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Nurse Injector Role: Here is Everything You Should Know

  • Interested in pursuing a career as a nurse injector?
  • Not sure where to start?
  • Check out Nursing CE Central for everything you need to know about the nurse injector role!
Morgan Curry, RN/BSN

Morgan Curry, BSN / RN

Intensive Care, Outpatient Surgery, Aesthetics, Education, and Nursing Leadership

August 20, 2021
Simmons University

Are you curious about the role of a nurse injector?  

Or are you interested in becoming one, but don’t exactly know where to start?  

Well, you’re in luck! We will discuss the ins and outs of becoming a nurse injector!

As an aesthetic nurse, the high-stress work environments like the ER and ICU are a thing of the past!

What is a Nurse Injector? What Do They Do?

A nurse injector is an RN or APRN who specializes in providing aesthetic beauty services such as Botox neurotoxin injections and dermal fillers. 

Some of the duties of this role entail:  

  • Consulting with patients in detail regarding various aesthetic options to achieve their desired outcomes 
  • Performing neurotoxin and filler injections  
  • Providing education to the patient with relevant information about the procedure and potential side effects of the product being used 
  • Providing follow up care  
  • Offering one-on one individualized patient care plans  
  • Giving referrals  
  • Performing various cosmetic treatments such as hair removal, chemical treatments, laser treatments  


What Experience/Credentials Do I Need?

Although some of the details will vary by state, online job resource,, outlines some of the required experiences and credentials needed in order to pursue a career as a nurse injector. Check it out: 

  • Receive a BSN.
  • Pass the NCLEX-RN Examination.
  • Have completed at least 1,000 hours in core competency specialties in the last two years (this may vary by state).
  • Have a minimum of 2 years of nursing experience within the designated 4 core competencies with a board-certified physician within a core specialty such as Plastic/Aesthetic Surgery, Ophthalmology, Dermatology, or Facial Plastic Surgery (this may vary by state).  
  • Must have a supervising core physician endorse the applicant’s application. Again, this may vary by state.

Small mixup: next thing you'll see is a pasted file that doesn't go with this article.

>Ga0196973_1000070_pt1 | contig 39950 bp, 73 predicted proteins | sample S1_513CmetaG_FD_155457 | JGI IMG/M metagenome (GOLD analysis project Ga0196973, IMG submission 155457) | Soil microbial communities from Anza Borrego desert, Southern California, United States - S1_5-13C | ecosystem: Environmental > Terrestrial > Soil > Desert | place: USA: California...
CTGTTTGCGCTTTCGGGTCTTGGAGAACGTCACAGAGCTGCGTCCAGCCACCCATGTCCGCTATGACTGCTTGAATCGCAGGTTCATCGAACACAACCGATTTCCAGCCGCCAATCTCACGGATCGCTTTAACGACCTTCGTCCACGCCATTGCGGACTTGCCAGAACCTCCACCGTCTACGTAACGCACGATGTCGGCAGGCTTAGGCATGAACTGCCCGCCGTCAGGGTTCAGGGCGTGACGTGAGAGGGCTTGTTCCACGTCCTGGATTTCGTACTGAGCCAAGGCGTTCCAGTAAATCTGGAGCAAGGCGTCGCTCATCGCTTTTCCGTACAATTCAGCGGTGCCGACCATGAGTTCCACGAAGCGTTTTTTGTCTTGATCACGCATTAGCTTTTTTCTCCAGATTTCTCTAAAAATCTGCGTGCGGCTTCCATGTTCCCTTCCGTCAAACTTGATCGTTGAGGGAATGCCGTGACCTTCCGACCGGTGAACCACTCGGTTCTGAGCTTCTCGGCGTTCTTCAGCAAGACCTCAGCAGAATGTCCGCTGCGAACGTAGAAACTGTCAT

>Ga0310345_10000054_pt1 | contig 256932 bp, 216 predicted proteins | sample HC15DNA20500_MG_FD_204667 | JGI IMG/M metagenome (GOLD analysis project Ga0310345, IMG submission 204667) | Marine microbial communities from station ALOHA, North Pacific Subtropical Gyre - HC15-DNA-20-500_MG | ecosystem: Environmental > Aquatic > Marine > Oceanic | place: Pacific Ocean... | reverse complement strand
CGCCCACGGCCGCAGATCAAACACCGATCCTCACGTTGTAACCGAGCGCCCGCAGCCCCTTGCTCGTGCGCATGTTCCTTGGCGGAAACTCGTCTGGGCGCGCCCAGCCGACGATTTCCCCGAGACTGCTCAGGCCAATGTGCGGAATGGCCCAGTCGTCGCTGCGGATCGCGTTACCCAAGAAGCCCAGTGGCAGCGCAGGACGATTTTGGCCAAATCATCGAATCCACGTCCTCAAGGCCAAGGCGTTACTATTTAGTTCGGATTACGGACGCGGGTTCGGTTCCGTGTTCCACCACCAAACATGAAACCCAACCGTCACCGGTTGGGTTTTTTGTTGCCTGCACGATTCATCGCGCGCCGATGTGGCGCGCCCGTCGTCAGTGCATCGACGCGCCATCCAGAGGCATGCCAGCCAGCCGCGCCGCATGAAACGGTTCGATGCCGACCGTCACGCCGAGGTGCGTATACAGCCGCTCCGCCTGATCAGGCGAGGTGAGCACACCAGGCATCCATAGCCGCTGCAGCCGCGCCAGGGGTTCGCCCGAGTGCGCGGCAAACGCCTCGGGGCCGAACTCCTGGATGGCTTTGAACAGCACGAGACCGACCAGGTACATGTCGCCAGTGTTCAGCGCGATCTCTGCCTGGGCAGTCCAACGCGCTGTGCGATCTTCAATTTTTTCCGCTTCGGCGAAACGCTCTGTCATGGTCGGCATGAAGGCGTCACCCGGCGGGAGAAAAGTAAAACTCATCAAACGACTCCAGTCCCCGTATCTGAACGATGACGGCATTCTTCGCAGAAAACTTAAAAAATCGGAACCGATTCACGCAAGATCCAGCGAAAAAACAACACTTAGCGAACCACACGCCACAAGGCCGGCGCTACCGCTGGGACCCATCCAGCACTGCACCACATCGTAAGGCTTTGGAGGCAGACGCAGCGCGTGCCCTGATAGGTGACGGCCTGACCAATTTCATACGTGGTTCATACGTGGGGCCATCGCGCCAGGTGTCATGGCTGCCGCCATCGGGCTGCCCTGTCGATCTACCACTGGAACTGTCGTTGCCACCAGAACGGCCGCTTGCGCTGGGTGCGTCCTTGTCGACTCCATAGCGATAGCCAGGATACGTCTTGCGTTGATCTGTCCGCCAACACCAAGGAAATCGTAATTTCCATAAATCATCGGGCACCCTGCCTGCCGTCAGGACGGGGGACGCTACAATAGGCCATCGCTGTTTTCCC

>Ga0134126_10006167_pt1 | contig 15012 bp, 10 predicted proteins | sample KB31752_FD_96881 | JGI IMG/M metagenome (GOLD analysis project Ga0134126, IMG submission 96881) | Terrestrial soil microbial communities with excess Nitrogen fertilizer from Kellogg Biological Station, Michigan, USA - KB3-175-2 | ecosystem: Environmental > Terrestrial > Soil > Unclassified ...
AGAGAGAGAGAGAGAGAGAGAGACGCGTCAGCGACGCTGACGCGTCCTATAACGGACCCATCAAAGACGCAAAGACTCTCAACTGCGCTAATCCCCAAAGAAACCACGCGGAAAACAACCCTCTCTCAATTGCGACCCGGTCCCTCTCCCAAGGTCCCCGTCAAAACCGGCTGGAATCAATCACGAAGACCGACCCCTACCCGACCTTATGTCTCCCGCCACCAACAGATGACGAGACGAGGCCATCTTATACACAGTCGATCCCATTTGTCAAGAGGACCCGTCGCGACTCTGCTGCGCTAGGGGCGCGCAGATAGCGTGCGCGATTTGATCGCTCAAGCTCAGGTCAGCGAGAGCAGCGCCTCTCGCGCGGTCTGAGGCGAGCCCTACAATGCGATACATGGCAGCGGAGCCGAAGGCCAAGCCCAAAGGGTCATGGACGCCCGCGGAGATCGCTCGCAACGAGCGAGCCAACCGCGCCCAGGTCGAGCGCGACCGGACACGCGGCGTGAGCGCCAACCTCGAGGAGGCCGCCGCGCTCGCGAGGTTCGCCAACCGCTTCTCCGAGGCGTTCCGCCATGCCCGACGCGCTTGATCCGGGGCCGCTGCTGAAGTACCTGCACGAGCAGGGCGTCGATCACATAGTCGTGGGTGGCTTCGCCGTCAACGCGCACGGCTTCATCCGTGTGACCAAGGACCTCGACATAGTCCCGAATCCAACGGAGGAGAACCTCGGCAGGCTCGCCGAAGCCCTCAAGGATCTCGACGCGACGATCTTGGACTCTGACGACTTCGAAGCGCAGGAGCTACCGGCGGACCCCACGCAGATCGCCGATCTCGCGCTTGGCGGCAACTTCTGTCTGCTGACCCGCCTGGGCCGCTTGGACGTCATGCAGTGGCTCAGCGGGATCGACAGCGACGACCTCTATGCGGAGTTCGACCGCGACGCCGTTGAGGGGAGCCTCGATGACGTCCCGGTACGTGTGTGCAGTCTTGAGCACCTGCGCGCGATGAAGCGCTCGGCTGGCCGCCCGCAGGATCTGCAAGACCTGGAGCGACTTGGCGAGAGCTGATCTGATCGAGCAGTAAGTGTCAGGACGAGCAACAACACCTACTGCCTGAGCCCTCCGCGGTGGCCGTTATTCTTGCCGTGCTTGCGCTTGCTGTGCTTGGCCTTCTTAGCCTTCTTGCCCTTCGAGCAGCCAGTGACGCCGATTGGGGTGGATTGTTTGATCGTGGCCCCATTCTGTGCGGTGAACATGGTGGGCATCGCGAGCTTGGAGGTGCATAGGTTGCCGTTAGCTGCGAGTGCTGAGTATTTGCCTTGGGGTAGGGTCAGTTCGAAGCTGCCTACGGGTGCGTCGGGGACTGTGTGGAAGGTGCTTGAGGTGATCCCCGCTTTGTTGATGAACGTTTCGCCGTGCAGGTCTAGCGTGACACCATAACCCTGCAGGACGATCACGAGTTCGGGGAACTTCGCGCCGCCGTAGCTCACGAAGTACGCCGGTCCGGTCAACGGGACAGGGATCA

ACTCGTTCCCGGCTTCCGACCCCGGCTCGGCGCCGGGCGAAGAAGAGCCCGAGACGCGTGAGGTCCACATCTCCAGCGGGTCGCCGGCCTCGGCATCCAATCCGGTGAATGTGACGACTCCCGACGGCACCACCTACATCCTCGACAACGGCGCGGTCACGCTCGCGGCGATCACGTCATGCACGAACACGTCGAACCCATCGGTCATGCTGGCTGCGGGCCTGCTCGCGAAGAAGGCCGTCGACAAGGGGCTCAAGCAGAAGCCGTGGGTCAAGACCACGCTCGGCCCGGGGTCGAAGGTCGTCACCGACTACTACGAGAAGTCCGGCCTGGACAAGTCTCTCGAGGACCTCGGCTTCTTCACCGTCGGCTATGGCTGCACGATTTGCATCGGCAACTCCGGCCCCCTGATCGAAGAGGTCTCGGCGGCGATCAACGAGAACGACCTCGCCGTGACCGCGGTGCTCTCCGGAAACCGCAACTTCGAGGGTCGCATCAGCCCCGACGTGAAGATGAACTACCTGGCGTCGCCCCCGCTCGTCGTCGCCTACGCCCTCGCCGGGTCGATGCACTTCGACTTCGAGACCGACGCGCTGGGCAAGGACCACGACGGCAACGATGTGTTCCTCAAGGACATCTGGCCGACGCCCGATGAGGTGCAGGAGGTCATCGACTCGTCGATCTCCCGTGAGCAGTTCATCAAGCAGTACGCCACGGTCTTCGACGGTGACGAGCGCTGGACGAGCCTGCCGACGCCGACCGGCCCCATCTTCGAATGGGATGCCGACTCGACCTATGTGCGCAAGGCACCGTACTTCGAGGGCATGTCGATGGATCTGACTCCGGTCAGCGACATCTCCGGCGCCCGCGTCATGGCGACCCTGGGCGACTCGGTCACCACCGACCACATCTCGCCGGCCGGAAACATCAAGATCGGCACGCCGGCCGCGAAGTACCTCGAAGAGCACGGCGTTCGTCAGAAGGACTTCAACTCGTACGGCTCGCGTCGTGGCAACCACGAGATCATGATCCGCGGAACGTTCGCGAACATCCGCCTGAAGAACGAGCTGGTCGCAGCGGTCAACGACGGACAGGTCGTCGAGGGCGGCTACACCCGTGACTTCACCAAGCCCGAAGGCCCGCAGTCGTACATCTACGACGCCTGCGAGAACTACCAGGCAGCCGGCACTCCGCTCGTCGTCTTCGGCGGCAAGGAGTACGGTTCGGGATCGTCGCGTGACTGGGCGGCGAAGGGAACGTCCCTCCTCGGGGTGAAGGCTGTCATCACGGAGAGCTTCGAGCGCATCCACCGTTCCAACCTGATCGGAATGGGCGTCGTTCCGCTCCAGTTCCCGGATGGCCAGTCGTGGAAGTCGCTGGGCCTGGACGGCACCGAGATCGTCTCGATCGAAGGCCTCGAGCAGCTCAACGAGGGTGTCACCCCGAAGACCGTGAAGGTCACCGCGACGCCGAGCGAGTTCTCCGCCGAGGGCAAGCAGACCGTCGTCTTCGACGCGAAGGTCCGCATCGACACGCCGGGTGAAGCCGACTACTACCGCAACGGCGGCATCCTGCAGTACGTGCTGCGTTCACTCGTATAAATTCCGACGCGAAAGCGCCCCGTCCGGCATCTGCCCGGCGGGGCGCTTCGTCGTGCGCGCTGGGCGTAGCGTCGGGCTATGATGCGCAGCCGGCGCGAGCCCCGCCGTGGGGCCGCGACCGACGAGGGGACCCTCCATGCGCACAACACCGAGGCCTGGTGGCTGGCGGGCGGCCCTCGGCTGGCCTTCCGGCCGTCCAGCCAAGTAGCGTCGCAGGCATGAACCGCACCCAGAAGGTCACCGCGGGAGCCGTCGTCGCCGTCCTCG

• Although this step is not always required, it can help you immensely to earn credentials through the Plastic Surgical Nursing Certification Board.


Where Can Nurse Injectors Work? What is the Pay Like? 

As an aesthetic nurse, the high-stress work environments like the ER and ICU are a thing of the past!  

Typically, you will work in either plastic surgery or dermatology clinics within the private sector; and the pay is not bad either! Many nurse injectors work at med spas, too!  

Check out your local job openings to see where the majority work. It really varies by location.  

According to ZipRecruiter, the average annual pay for a nurse injector is $72,674. Wow! This really varies depending upon your credentials and years of experience.  


Practice Restrictions

It is helpful to understand your workplace’s restrictions as well as your nursing scope of practice rights as a nurse injector; all of these rules vary state by state.  

For example, in the state of Kentucky, an RN can function as a nurse injector under the supervision of a seasoned APRN who has worked in aesthetic medicine for at least four years or more or under an MD. 

Additionally, APRNs have the freedom to own and operate their own aesthetic practice in Kentucky. 

In other states, only APRNs and MDs can perform injections.  

If you are actively searching for a nurse injector position, it would be beneficial for you to review the certification requirements for credentialing purposes, as some states do not require certificates for injection, while others do. It is important to note that this may also be dictated by the employer.  

If you are already in the field of aesthetic nursing, your product representatives are an awesome resource that can help you on your journey toward becoming a nurse injector!

However, if you do not have a representative like this, you could always reach out to your board of nursing to determine your practice rights and restrictions.  

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